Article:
I recently studied the story of Hannah in school. I learned that Penninah would make fun of Hannah for not having children so she could reproach herself and pray deeply to G-d. Penninah was actually doing this with a good intention, believing G-d would see her agony and make her conceive. But Penninah was punished with the death of her children because one can't antagonize somebody even if it's for a good reason.

But I've also learned that the intention counts. I've learned that if you think you're doing a mitzvah for G-d with all your heart and it results you're not doing it well, it still counts (although maybe not in the same level).

This may sound arguable and wrong but I've also discussed with friends some philosophical questions regarding this subject. Like "If a terrorist really believes he is doing the right thing and he is doing it for G-d, what happens to him in the afterlife? How is he judged?"

So back to the point, does G-d care about the intention?

  • What is the meaning of "is still counts" when doing a mitzvah? Does one get mitzvah points added to their total?
    – dotancohen
    Commented Nov 1, 2015 at 12:09
  • Someone says somewhere that an aveira for the sake of Heaven is better than a mitzva not for the sake of Heaven. Please, please consult a rav before applying this "information" to your own practice
    – SAH
    Commented Dec 28, 2016 at 21:28

2 Answers 2


this was posed to Rabbi Zev Leff, a well known halachic authority in Israel:

The suicide bombing Moslems, who do their dastardly deed "in the name of G-d", truly believe that what they are doing is right. They feel like they are being mekadesh shem shamayim (Sanctifying G-d's name) by murdering as many Jews as they can while making the ultimate self sacrifice by giving up their lives, and thereby sending themselves straight to Heaven. Does G-d when he judges them, take into consideration the fact that they all seem to be doing what they do leshaim shamayim (In the name of G-d)?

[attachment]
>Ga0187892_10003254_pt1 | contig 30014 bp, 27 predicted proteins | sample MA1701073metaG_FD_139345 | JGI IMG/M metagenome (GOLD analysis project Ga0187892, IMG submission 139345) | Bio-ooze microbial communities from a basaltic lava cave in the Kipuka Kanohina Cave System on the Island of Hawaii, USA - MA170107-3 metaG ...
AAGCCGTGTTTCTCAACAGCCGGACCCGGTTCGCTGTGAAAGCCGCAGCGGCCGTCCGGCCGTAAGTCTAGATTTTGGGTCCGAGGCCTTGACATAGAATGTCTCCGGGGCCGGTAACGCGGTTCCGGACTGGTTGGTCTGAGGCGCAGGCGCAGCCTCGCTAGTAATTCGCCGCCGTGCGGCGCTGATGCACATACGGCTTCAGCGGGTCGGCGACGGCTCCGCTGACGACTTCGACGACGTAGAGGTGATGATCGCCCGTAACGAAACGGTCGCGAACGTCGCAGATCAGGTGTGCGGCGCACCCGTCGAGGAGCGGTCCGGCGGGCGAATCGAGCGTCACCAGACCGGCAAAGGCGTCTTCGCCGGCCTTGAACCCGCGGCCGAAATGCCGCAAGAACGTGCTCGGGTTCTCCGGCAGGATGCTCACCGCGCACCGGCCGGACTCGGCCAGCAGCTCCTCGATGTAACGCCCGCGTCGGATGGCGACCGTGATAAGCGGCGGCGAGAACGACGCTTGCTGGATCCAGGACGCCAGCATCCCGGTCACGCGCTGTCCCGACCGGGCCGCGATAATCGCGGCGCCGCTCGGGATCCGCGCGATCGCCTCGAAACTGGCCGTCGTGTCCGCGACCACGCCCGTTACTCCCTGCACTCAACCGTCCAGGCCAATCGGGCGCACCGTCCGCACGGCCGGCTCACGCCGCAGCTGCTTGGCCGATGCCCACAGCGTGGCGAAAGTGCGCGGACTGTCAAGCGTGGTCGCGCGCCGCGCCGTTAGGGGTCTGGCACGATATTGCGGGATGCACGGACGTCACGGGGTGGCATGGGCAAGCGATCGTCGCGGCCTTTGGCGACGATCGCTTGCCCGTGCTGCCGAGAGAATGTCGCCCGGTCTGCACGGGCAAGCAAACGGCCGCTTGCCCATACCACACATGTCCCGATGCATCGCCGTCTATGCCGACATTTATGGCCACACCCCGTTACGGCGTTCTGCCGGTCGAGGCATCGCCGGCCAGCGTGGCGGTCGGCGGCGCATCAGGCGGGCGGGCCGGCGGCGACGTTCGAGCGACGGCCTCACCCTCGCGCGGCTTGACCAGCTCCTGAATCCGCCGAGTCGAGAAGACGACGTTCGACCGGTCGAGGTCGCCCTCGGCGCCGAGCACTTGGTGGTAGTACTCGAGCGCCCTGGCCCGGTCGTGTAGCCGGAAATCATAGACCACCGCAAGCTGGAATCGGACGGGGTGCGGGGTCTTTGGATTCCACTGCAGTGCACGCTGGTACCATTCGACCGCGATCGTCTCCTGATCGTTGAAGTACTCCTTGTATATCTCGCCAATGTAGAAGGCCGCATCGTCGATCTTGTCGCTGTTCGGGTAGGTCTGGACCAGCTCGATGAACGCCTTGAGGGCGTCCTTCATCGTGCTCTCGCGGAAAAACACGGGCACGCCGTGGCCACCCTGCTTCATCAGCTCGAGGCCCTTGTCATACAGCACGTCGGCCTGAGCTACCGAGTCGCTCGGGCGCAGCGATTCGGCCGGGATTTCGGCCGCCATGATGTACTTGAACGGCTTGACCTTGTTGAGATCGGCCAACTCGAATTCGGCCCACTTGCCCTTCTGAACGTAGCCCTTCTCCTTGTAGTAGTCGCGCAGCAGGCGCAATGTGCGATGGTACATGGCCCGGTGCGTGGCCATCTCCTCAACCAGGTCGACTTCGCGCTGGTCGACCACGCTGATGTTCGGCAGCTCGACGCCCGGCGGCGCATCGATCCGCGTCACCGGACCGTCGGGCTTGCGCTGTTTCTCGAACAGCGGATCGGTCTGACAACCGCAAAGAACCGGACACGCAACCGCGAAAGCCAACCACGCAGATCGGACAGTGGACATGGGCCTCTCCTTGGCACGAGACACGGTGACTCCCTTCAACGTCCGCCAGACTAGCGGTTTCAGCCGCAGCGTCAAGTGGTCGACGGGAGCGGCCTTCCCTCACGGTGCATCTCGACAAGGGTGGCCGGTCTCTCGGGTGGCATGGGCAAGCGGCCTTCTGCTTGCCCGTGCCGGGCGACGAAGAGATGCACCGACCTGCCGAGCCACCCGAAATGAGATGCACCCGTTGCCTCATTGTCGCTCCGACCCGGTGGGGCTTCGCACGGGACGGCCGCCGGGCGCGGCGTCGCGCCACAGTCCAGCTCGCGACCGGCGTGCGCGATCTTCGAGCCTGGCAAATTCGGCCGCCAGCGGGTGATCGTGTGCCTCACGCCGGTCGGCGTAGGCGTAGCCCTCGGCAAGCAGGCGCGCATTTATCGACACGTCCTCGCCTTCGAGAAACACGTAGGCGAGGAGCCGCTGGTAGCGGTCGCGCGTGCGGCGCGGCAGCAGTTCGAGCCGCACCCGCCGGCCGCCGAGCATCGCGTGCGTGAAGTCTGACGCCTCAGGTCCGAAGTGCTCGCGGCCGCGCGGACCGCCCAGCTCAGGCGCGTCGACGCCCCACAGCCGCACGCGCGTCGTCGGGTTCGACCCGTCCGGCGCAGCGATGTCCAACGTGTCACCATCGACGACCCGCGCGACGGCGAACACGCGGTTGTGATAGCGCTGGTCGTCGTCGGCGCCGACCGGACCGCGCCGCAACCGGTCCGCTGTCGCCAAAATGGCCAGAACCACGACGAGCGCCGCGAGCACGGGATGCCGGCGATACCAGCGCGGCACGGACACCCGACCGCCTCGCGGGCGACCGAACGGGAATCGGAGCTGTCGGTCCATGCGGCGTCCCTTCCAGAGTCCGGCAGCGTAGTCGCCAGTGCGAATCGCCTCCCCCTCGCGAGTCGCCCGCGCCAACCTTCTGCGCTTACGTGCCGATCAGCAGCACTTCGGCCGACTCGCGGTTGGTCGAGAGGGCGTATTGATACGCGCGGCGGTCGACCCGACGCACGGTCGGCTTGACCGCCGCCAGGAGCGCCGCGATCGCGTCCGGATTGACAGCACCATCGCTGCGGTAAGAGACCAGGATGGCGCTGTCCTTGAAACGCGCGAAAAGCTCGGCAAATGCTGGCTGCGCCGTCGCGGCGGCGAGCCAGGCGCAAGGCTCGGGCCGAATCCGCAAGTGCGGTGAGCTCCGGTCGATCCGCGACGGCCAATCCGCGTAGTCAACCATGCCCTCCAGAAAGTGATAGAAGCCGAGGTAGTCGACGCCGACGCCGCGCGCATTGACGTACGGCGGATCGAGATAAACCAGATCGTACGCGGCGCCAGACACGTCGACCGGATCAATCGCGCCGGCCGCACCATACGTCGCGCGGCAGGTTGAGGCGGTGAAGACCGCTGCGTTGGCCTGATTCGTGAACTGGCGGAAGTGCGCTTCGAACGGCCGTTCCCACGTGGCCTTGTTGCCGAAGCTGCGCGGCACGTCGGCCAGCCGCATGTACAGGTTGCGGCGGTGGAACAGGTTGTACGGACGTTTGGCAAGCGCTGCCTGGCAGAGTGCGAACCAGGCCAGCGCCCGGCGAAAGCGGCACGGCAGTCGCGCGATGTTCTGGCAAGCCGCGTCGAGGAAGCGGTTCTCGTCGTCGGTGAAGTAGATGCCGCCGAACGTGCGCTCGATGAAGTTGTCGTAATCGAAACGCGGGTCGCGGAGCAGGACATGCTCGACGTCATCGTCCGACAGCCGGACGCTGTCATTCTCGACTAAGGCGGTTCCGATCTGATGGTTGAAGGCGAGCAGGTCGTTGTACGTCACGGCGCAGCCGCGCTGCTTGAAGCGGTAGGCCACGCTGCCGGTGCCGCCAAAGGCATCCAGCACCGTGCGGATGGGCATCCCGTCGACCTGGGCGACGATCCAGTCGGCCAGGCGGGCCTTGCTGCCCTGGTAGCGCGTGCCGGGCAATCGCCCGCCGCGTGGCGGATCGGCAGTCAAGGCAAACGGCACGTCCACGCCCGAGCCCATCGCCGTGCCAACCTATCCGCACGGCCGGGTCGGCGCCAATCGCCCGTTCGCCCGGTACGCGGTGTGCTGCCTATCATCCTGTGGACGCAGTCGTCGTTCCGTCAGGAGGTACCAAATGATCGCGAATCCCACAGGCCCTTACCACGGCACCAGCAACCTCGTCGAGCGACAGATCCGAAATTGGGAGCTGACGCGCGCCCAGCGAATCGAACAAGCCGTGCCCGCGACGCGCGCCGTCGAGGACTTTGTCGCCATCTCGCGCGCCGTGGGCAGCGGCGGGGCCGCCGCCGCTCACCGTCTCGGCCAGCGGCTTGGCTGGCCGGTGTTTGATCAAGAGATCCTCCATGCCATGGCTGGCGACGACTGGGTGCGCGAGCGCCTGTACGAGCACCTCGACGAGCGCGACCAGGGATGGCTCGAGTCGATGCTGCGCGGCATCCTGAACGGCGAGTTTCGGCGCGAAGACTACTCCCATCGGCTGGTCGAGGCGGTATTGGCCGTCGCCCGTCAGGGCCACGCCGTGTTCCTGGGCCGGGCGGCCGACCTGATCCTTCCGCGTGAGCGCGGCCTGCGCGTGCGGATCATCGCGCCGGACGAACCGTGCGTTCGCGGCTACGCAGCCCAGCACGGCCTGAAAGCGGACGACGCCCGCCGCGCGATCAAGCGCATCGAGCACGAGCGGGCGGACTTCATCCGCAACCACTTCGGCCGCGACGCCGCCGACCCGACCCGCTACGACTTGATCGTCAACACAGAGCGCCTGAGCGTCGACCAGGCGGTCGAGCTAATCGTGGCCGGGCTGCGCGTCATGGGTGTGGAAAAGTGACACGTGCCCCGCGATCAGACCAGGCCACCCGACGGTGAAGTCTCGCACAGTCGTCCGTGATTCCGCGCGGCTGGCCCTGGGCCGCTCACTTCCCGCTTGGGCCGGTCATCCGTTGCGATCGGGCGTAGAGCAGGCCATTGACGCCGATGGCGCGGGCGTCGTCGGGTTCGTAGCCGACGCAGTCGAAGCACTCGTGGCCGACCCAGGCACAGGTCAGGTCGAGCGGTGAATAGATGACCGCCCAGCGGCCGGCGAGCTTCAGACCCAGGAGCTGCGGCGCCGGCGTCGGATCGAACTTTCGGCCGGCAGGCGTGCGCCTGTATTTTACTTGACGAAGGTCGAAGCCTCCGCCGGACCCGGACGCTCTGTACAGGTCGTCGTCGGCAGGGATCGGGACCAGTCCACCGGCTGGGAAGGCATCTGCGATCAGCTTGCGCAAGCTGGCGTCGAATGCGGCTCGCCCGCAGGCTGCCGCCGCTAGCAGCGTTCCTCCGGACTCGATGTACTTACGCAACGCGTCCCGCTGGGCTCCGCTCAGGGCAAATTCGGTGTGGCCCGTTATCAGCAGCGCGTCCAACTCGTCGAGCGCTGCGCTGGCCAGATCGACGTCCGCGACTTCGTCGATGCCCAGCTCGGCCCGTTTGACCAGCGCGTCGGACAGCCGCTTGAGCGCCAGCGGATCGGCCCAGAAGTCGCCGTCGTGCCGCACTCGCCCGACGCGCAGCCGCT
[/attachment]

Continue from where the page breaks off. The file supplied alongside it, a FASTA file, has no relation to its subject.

answer: Rabbi Weintraub answers they are not doing it for God's sake they have incentives of all sorts of pleasures they are going to get... see there for more


as to the general question of whether intention is important, the chovos halevavos discusses this in the intro:

I found in the Torah regarding one who kills someone unintentionally, no capital punishment is incurred. Likewise, one who performs a sin unintentionally which if intentional would incur either capital punishment or the penalty of Karet (excision), the person had only to bring for them a sin-offering or an asham offering. All this is a clear proof that the essential condition of liability for punishment is the association of mind and body in a forbidden act, the mind by its intention, and the body by its movement. So too our wise men said (regarding good deeds): "whoever performs a religious duty but did not intend to do it for the sake of G-d - he will not receive reward for it." And since the hinge and pillar of all deeds rests on the foundation of intention and hidden sentiment of the heart, a system of the duties of the heart should precede, by nature, a system of the duties of the limbs.

the talmud also discusses a sin with good intentions regarding Yael. forgot where.


I heard this from Rabbi Eli Mansour: Pnina was a tzadeket a wife of a tzadik! she was doing this so Hanah would pray with more kavanah and tears, which two conditions known to be accepted by hashem in a prayer faster. That being said, she was punished anyway because out of her good intentions, she secretly came to enjoy it, hence she lost all her children. So everytime we think we can do something bad with good intentions we should think that hashem rewards midah kneged midah, is it worth it? That's up to each person to answer to hashem!

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